In the summer of 1805, I stopped for a few weeks, and wrought with a farmer in the country, who took me aside one day, and said, “Do you know my landlord?” “Who is he?” said I. “He is the Marquis of L,” said he, “and is one of ourselves, and wishes to see you, and I think he would give you some money, to help you and y our family to America.” “I do not know him,” said I, “and cannot conceive how he knows me.”“He was with Mr. Emmet, when Russell and you parted with him, to go to the North,” said he —(I had seen two gentlemen, at Mr. Emmet’s, in Butterfield Lane, whom I was informed, were, the then Lord W , and the other, Mr. Fitzgerald, the brother of the Knight of Glyn); and he said, “he is afraid you will be taken.” “You may tell him,” I replied, “I will never be taken alive. Thank him for me, for his humane offer; but if
I were inclined to prosecute him, I could not identify him, having only seen him by candle-light, and cannot remember one word that I ever heard him say. You may tell him, I will never have any connection with any man, of his rank, and would not give up the protection I have, for the King’s. I am in charge of a higher power than that of man.”
At the death of Pitt, the system underwent a change. The Castle spies were discharged, and the state prisoners set at liberty. My wife sent in a memorial to the Duke of Bedford, in her own name, acknowledging that I had fought on the side of the people, and had been driven, like thousands of others, unwillingly, to do so. She was given to understand, I would be permitted to take my chance with the civil laws, and an assurance was given to her, by the secretary, that no information, on oath, had been laid against me, at the Castle, but merely insinuations against me, and suspicions had been communicated by the gentlemen in Belfast.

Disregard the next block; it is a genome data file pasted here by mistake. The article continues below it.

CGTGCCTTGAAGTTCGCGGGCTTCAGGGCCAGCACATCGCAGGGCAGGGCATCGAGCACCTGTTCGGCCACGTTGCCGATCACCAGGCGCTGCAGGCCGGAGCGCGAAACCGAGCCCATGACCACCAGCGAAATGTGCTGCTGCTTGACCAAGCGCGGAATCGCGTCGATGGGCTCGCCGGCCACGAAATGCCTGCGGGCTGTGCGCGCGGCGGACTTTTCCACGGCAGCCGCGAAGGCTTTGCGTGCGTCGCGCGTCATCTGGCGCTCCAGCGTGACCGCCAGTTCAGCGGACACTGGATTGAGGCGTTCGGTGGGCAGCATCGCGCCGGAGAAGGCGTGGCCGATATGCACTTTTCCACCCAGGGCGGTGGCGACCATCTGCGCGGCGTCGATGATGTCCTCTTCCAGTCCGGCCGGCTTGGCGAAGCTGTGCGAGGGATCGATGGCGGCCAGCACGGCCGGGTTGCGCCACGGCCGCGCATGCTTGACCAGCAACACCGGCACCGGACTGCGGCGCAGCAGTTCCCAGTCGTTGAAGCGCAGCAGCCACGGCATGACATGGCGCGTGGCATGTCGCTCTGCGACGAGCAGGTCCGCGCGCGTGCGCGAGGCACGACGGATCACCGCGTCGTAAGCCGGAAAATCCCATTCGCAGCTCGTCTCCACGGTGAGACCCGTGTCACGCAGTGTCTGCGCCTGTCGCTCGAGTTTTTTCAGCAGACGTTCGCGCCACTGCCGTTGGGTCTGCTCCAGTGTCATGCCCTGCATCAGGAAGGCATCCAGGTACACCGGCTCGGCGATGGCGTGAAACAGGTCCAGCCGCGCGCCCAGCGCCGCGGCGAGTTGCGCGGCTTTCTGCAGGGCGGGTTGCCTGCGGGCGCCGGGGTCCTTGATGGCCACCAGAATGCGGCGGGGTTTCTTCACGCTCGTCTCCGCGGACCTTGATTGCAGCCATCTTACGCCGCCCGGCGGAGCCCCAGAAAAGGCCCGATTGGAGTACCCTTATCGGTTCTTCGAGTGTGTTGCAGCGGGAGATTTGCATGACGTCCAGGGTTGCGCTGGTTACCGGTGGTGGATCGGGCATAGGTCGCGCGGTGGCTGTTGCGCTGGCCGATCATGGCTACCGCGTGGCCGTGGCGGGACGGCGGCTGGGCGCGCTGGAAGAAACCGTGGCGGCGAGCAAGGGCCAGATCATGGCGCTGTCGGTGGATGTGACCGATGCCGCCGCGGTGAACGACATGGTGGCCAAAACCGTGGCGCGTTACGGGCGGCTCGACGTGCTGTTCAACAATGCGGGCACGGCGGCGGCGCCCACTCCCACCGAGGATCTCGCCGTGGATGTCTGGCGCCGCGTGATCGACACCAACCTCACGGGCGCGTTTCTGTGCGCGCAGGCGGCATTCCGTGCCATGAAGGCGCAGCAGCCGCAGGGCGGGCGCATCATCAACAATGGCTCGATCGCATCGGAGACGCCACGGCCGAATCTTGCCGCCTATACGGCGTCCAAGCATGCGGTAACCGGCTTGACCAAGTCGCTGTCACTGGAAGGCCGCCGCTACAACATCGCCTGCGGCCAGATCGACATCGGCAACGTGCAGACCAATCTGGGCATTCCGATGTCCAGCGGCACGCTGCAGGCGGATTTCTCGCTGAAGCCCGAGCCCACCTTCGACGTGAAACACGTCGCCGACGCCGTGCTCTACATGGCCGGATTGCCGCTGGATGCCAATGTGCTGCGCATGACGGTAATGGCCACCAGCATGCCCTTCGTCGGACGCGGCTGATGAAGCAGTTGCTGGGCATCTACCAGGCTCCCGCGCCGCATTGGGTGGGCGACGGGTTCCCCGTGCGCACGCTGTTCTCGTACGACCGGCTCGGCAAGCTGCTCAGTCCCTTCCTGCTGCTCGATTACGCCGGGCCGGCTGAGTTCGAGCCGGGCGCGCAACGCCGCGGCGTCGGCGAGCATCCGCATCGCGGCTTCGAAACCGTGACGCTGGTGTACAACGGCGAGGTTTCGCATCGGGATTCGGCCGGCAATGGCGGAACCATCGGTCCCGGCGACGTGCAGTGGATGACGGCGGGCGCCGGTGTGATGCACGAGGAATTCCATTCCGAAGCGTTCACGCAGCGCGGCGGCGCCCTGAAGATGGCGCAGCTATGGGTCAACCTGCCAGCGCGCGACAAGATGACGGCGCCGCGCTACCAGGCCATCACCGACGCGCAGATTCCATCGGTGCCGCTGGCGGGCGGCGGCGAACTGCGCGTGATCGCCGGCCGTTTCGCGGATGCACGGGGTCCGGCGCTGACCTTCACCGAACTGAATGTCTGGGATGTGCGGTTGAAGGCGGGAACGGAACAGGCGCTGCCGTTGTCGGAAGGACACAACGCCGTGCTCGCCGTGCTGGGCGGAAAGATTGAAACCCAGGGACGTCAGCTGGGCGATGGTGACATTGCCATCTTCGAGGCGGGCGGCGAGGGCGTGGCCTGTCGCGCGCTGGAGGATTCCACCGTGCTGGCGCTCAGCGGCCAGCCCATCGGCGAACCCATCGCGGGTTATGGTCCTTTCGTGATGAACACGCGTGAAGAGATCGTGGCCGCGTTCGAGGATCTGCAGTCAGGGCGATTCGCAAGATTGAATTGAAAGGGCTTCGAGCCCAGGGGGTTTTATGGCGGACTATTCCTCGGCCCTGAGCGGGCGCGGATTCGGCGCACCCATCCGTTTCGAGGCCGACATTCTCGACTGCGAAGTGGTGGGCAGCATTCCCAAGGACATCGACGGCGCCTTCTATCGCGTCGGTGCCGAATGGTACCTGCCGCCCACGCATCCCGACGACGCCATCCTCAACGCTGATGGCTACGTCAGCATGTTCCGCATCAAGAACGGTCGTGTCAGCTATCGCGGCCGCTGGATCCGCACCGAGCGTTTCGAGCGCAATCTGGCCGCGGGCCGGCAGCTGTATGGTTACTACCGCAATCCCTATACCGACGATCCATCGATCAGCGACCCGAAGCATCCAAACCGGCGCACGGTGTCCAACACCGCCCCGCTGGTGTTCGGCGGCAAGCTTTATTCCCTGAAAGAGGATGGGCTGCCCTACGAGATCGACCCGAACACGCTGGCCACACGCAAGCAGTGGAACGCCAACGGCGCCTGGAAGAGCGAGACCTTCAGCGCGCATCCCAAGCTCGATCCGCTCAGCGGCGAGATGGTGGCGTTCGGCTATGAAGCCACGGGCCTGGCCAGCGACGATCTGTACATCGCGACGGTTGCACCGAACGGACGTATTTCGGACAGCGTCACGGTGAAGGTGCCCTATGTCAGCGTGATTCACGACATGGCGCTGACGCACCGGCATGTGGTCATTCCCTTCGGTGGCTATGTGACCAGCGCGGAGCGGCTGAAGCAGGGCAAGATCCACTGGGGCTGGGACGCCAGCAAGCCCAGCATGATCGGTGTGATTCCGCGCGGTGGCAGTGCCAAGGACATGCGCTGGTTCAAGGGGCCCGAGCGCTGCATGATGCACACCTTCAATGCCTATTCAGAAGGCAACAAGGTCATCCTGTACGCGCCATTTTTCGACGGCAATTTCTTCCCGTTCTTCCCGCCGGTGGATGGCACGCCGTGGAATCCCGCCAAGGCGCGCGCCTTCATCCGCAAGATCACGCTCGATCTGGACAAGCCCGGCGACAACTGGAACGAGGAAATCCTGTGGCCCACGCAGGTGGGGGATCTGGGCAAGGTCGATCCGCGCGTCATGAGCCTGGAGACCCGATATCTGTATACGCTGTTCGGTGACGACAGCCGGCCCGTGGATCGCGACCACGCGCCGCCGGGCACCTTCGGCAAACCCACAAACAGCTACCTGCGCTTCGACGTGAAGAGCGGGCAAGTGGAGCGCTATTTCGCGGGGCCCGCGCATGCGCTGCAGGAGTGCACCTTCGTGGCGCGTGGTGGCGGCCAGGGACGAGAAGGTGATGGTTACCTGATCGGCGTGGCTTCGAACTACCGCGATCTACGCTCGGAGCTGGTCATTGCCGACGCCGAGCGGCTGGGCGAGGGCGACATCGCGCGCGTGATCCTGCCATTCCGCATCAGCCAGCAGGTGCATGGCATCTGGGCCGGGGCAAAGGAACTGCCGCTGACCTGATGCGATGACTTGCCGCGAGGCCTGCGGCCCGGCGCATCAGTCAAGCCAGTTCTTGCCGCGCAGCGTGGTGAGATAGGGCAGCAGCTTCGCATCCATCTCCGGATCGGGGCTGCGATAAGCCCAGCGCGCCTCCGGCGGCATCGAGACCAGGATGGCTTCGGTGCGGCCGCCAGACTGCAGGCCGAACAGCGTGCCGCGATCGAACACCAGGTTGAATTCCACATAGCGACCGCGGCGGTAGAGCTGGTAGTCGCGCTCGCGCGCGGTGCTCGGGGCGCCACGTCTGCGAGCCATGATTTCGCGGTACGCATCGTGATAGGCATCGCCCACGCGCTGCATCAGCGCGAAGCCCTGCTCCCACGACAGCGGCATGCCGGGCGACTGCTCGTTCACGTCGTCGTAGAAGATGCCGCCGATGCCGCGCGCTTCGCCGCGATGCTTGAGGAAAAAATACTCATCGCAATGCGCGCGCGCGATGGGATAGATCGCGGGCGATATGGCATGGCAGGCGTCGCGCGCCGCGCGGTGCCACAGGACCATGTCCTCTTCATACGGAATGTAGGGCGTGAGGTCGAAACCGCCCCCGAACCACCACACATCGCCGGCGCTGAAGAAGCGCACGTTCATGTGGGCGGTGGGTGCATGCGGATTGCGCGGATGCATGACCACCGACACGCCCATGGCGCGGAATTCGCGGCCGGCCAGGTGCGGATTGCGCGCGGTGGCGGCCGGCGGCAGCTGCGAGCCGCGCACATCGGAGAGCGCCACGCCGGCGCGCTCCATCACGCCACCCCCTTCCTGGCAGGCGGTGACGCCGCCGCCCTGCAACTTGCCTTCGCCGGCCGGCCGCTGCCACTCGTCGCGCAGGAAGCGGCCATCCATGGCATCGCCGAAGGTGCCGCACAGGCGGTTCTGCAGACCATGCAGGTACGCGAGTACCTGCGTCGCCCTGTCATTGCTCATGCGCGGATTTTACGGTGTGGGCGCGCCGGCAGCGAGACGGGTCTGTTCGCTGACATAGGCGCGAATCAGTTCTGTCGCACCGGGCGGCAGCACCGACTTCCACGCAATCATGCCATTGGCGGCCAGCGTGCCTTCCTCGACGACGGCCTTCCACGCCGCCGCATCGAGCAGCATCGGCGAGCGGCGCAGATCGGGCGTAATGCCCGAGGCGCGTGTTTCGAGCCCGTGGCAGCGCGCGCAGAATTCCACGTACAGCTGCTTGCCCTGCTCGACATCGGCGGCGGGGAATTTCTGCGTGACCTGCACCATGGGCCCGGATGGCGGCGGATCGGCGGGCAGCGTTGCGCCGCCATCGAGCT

Fleming, one of the witnesses against Robert Emmet, by whom I had sent arms and ammunition into the Depot in Thomas Street, much as he had been questioned, and tampered with, had never mentioned my name, either on the trial, or in his sworn informations.
I resolved to return home, and brave my secret enemies to their face, to call on them for employment, or their interest to procure it. Many made fair promises, which (like their former oaths) they never fulfilled. I was, at length, employed by Mr. William Tucker, an Englishman, who, although a true friend to human liberty, had never been concerned in any of our associations. I served him for nine years, the latter five of which was at his factory, at Glenford, near Lame; and, on leaving his employment, I returned to Belfast, where I now remain.
Could I have kept a journal, with dates, materials would not have been wanting, for a narrative of some value; but that, being impossible, I have only given detached recollections, as they occurred to me, at various times, of the most remarkable of the events, in which I was a humble actor.
The power that has, through life, preserved me, is doing the work, to which my poor efforts were directed. It is farther in advance than I expected to live to see it. It is past the power of human resistance, to frustrate it. Its progress is employing every intelligent Irish mind. Every step throws fresh light on the subject, that engages it, whether of success or defeat. The mind of the nation lives and grows in vigour. Its object is still before it; and as one of its promoters sinks into the grave, another is still forthcoming. Even self-interest, that was so strong against the nation’s interest, is coming round to the latter. Hope for success, under all circumstances—have your heart. You may live to see Ireland what she ought to be; but, whether or not, let us die in this faith.